At the sagging table of the two-turkey dinner of ’92, Ahmed Collins heard his Aunt Nura say something that changed his life. Ahmed (Meddy) heard Nura say, in a stage whisper, out the corner of her mulberry mouth, which was shielded by a theatrical hand with rings upon every finger, “If women liked sex they’d do it with people they respect.” Ahmed remembers the statement provoked laughter among the adults but his memory of the laughter sounds uncannily like canned laughter for the sitcom Cheers (amiable, knowing, coerced) so he wonders.
Nura isn’t really an aunt: she had come to the dinner with Meddy’s Uncle Ginger.
Uncle Ginger is the one whose right arm got itself sheared clean off across pink-tinged bone by a stainless steel food-processing machine in a factory producing vegetarian chili. Meddy remembers feeling weird (at the age of nine) about the notion that the arm Uncle Ginger used to use to pretend to lose-at-arm-wrestling-against-Meddy was gone. Relatives under a certain age claimed it was buried in an arm-shaped coffin while relatives over a certain age insinuated chili and Meddy had not nearly the balls, dropped or not, to ask his Nana Bubbi which.
He felt weird.
As though it was the arm, as distinctly separate from Ginger, that had always been playful with and kind to and respectful of Meddy. Now the arm was gone so who was this entity no longer supporting the arm yet claiming the name the arm had once gone by?
The very next Xmas, when Meddy was ten, Nura showed up (the Lord working in mysterious ways) instead of the prayed-for LED roller blades or Radioshack computer one could assemble oneself, sort of creeping self-consciously across the threshold.
Yep, winked a relative.
Twenty six years later Uncle Ginger was richer by an undisclosed amount everyone had more or less guessed correctly he would get. Uncle Ginger borrowed so much while waiting for the case to cash-out that he probably, suggested Meddy’s mother, walked away with less than half the lump sum before paying the last lawyer and tipping the cab driver home. Still. Contractors showed up at Ginger’s place the day after. They tore his back yard the fuck up in preparation for the L-shaped swimming pool Meddy cannot stop from visualizing as arm-shaped, breaking the frosted ground for a rush fee in the middle of winter. Ginger’s dream was to float in a heated pool in snowfall at midnight blasting Lyle Lovett while paddling languorous circles.
Meddy (M), 36, asked Nura, 48, to pass the gazpacho.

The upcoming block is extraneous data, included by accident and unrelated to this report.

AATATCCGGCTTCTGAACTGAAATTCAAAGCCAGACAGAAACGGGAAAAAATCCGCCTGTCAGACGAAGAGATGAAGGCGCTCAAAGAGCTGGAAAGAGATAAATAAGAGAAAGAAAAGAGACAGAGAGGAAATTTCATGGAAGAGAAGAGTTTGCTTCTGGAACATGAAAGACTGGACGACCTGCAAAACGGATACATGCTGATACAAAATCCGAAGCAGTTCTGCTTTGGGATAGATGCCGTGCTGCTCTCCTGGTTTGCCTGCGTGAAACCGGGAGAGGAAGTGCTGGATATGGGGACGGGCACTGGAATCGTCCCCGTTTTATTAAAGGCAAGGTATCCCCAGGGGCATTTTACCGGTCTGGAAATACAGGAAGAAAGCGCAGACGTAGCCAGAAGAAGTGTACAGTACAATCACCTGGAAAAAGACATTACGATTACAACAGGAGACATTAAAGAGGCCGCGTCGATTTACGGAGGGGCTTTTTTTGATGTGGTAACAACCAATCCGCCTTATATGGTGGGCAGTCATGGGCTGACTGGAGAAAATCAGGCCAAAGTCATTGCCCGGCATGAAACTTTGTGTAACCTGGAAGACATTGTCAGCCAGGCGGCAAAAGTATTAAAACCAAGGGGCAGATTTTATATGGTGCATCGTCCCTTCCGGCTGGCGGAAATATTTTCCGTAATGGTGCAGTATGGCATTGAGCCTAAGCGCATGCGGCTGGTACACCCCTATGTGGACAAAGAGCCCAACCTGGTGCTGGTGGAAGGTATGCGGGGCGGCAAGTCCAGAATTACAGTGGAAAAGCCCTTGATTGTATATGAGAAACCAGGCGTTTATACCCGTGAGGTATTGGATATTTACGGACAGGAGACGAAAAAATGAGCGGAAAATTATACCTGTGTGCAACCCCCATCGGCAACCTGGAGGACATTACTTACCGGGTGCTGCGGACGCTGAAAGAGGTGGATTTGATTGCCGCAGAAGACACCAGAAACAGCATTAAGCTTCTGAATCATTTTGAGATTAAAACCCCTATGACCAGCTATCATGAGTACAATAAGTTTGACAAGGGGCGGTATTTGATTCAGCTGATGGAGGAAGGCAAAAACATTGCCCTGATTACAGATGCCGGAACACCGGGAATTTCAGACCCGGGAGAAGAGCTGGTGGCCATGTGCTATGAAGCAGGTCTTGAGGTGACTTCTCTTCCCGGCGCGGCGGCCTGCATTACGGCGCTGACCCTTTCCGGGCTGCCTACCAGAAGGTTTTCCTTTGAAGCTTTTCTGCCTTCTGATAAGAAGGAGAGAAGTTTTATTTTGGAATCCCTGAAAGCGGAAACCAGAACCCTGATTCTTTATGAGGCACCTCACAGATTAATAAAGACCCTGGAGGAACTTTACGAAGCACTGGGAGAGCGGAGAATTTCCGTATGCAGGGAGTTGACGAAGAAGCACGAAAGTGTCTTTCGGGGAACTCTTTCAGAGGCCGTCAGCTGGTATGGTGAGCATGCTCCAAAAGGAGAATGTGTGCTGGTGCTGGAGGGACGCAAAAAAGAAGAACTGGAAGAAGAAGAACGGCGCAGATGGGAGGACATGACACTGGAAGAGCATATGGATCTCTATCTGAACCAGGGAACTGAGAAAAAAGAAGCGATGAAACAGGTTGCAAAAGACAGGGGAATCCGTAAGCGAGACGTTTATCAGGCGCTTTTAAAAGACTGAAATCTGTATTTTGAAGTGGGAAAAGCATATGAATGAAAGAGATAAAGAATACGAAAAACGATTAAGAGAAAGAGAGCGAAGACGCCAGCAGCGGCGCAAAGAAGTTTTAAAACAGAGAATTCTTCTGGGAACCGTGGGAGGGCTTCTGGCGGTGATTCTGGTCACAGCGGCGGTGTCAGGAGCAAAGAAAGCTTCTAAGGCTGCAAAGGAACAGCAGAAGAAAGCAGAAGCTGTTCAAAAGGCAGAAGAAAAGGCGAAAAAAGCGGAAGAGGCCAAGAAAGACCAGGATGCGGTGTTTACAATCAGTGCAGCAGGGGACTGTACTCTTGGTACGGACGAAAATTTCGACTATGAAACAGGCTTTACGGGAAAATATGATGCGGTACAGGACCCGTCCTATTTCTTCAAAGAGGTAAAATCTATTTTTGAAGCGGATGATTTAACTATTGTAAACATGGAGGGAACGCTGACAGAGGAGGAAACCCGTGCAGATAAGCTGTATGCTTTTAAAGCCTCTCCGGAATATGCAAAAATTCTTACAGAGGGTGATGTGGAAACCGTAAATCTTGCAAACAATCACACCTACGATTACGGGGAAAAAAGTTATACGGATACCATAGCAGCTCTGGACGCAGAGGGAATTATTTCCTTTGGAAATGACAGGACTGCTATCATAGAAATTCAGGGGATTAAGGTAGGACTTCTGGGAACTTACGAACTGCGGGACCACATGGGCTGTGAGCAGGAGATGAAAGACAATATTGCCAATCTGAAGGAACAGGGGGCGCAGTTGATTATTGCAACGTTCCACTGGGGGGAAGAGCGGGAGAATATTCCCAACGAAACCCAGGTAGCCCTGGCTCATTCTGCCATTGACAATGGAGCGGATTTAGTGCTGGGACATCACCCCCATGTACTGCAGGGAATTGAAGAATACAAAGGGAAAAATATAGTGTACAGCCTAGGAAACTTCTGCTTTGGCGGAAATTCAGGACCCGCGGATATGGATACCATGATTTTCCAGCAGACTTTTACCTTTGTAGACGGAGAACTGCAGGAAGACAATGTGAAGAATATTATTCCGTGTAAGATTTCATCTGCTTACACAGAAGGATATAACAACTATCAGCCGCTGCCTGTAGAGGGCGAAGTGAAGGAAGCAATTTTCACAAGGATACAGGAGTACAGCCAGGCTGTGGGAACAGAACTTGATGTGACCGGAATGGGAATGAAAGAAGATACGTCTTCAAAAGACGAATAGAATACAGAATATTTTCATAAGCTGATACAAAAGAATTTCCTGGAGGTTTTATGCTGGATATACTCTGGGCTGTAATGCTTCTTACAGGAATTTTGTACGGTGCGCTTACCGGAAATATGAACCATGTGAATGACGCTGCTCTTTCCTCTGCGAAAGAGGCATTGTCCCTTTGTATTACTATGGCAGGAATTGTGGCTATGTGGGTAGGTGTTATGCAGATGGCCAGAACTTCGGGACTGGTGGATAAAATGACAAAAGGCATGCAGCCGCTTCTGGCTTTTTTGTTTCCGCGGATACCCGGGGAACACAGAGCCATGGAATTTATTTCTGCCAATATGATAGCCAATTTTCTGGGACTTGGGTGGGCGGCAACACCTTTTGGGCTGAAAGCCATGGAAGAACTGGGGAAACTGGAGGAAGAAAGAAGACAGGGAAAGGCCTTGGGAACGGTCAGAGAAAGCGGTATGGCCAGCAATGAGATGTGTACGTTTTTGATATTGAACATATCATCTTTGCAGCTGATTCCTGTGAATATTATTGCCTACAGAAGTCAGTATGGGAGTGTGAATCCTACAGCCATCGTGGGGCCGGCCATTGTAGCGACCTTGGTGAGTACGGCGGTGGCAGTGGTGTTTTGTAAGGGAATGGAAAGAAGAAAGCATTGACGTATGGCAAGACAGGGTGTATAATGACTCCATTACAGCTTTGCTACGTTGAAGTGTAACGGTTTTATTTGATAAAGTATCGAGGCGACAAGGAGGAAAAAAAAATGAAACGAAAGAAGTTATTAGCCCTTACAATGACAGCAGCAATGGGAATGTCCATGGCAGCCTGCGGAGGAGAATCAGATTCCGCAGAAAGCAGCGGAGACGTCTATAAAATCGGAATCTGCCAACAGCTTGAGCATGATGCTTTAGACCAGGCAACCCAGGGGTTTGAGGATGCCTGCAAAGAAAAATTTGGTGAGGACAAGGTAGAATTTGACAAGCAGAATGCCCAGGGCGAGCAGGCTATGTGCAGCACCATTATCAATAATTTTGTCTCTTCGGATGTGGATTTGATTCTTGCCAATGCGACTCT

“Molded tofu duck and gazpacho,” cracked Aunt Nura. “All we need now is a free range Tiny Tim.”
“Tiny Tim is busy with the leather-bound collection of National Enquirers in the upstairs reading room,” retorted Meddy, before realizing the suggestive significance of mocking his crippled uncle to his crippled uncle’s attractive, much younger and receptively-amused lover’s face, “Scrooging a tough one down.”
“We are awful,” said Nura, for like the fifth time.
She was still what strangers called fetching when compared to all the other women assembled in the house that day. Both sides of M’s biological family were full of fully capable women (women who could pour cement for a garage foundation or file error-free state and federal income tax forms a month early using a dollar-shop calculator) whom no one from the increasingly illiterate dating pool seemed to care to mess with fucking. They looked too much like people. People are boring; why look at one? Nura had a touch of the unearthliness of the TV and Magazine races. Her trademark lipstick made her lips like something to chew and lick and suck very nicely off her vase-colored face to Lyle Lovett.
“We really are,” she reiterated, “awful.”
Everyone else was in the kitchen, in a graceless line for more dessert, or out on the back porch, overlooking the resentful backyard, hatching plots and telling tales of plots long hatched and stymied. The electric lights in the dining room had been snuffed by M’s mother on the way to the kitchen with her LED-festooned walker. The penis is a marvel of disinterested engineering; it is the only human organ with key features which appear to have been named by adolescent boys, the Roman tourist board and a creative ghetto mother, respectively: the meatus, corpora cavernosa and urethra.
M leaned in.
There was a high shelf to the right upon which burned seven red evenly-spaced candles, the first of which was positioned at the mouth of an inch-ajar, porthole-shaped, window through which moonlight got raked by the flurries-agitated branches of a Douglas pine. M noticed that the line of flames ascended in height, from the shortest, two inches tall, nearest the window, to the tallest, which had barely burned down an inch, through a straight line at a man-made-looking 45-degrees. Though it had only been shaped by natural forces.
M’s mouth hung.
“Hm?” said Nura. She pulled his head to the pulse of her bosom.
Ahmed, at bosom, looked down and saw the flames reflected in the ruby depths of a cylinder of de-canned, gelatinized cranberries on a silver tray, on white tablecloth, in front of Nura’s barely-touched plate. The tiny flames appeared to be in the cranberries. He saw that they were as torches held aloft by a procession of hooded marchers ascending into the glory of the darkness of a high mountain pass with business beyond understanding.
Cousin Edna came in the room with a mistletoe sprig and saw Ahmed’s head on Nura’s bosom and cleared her throat and pointed at the candles exclaiming sadly Inverse square of oxygen distribution through a demand channel of evenly distributed dependents.
Uncle Ginger had a brand new state of the art right arm that would never die, had cost as much as a late model Subaru and could punch through cinder blocks. He came very slowly down the stairs from the second floor bathroom clutching a burning roll of National Enquirers like some kind of alpine tradition.